Now Jen’s all caught up but the weight’s on her now. If T’Challa’s on the level, this is a big, REALLY scary deal. If he’s not, it’s almost worse. Decisions, decisions.

T’Challa confirms: It’s worse.

By now the surviving hybrids will have converted all her people. That’s what the toxin is, a virus that turns humans into hybrid monsters. Jennifer is likely the only one of her crew who hasn’t been turned.

Swenson’s colleagues return, confirming T’Challa’s hypothesis. The rest of Jen’s people are now hybrids. He has also deduced their identity. These are Skrulls.

Well, sort of.

The virus overwrites human DNA with Skrull, creating the hybrids with one little wrinkle. Hybrid: Singular. Not plural. There is only one Skrull here.

The hybrids are a single intelligence, replicated virally in its victims. The original Skrull means to punish Wakanda’s royals for what they did in the Secret Invasion.

Though there are now treaties between the Skrull throneworld and Earth, this is a blood debt between the family of the general T’Challa killed and the Wakandan royals; it’s a personal vendetta.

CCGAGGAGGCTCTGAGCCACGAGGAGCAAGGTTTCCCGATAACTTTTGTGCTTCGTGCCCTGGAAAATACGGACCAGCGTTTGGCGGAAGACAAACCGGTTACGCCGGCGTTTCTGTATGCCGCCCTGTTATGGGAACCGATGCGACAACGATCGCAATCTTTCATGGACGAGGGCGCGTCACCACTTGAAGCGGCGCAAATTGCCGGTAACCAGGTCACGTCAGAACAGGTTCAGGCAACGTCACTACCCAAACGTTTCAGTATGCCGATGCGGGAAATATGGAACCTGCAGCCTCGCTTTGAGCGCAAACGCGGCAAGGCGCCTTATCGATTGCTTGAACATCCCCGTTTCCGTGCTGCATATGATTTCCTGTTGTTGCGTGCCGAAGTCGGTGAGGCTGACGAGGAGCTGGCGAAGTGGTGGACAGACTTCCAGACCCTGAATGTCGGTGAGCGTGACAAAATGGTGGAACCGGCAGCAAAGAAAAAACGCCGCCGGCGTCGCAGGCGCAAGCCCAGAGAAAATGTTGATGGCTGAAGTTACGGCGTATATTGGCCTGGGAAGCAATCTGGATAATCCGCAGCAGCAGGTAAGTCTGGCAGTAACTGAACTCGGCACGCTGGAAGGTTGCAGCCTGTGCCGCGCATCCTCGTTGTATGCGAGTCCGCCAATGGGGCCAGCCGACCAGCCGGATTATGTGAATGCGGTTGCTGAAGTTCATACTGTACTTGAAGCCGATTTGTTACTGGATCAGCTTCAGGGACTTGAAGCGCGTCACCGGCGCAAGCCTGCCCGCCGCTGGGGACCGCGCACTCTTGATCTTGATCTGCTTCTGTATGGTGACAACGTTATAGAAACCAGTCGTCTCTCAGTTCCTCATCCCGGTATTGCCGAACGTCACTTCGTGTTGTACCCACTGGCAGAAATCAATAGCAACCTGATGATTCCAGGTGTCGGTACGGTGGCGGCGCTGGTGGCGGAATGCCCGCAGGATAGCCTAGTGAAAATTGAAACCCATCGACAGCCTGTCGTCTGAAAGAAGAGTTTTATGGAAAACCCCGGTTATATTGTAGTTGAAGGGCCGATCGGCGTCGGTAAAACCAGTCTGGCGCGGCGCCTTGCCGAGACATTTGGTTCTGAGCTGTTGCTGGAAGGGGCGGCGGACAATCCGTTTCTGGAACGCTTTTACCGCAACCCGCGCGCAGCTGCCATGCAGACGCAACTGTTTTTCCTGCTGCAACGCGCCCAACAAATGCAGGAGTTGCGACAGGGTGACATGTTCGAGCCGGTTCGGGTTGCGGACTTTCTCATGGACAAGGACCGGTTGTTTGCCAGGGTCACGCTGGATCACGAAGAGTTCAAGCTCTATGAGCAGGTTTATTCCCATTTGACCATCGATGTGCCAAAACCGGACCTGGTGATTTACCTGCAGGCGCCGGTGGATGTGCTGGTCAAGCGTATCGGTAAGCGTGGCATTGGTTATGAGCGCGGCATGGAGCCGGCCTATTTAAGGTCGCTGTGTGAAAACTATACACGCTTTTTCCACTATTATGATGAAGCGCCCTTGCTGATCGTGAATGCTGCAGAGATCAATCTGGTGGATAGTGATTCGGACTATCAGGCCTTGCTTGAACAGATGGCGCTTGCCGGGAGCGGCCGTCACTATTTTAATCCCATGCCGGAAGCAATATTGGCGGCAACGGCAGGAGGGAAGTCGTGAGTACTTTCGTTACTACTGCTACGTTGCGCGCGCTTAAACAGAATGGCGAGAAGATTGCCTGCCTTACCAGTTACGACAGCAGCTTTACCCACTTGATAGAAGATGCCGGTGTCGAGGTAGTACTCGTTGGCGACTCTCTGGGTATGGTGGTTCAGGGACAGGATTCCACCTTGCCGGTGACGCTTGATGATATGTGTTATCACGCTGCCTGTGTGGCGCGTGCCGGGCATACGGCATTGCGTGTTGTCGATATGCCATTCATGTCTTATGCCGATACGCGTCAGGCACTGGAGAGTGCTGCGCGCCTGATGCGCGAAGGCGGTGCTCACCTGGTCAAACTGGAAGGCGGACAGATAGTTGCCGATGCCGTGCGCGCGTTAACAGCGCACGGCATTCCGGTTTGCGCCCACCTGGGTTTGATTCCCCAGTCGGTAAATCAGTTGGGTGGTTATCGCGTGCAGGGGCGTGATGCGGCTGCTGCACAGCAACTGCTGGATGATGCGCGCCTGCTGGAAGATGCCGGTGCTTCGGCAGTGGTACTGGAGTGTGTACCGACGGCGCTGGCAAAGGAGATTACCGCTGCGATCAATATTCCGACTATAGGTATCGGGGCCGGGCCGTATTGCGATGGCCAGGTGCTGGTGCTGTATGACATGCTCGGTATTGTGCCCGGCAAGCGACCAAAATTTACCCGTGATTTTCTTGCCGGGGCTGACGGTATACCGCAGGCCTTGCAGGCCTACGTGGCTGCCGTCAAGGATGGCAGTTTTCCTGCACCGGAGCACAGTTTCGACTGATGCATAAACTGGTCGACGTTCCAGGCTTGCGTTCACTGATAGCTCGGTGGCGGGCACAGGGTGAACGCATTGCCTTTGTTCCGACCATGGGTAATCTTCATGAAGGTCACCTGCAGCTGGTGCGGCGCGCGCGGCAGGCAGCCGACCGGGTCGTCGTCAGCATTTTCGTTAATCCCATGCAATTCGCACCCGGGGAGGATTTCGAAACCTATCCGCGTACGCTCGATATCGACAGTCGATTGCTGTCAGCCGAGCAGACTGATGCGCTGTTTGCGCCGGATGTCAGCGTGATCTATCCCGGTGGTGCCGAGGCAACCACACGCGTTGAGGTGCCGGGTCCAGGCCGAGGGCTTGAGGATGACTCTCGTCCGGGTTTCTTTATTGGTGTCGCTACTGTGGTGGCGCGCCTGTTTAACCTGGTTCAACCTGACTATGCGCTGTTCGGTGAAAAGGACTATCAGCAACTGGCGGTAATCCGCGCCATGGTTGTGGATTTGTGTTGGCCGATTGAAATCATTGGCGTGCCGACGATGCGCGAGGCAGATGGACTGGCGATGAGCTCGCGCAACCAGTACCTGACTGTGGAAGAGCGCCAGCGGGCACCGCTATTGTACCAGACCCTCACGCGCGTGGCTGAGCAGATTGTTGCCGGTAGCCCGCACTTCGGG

The hybrid plans to take Wakanda and then, just possibly, the rest of the world. There’s no cure for the hybrid conversion, after all.

T’Challa doesn’t care about the motive, only the mechanism. By allowing himself to be captured here, he’s got the hybrid where he wanted it. All the players are in one place, away from his home and people. Now he can finish it, Wakanda Style.

Needless to say a fight breaks out, pitting T’Challa and Swenson against a building full of shapeshifting monsters. Swenson turns out to be an asset, using some of her NGO’s tech to help fight off the monsters. Even so, the fight is brutal.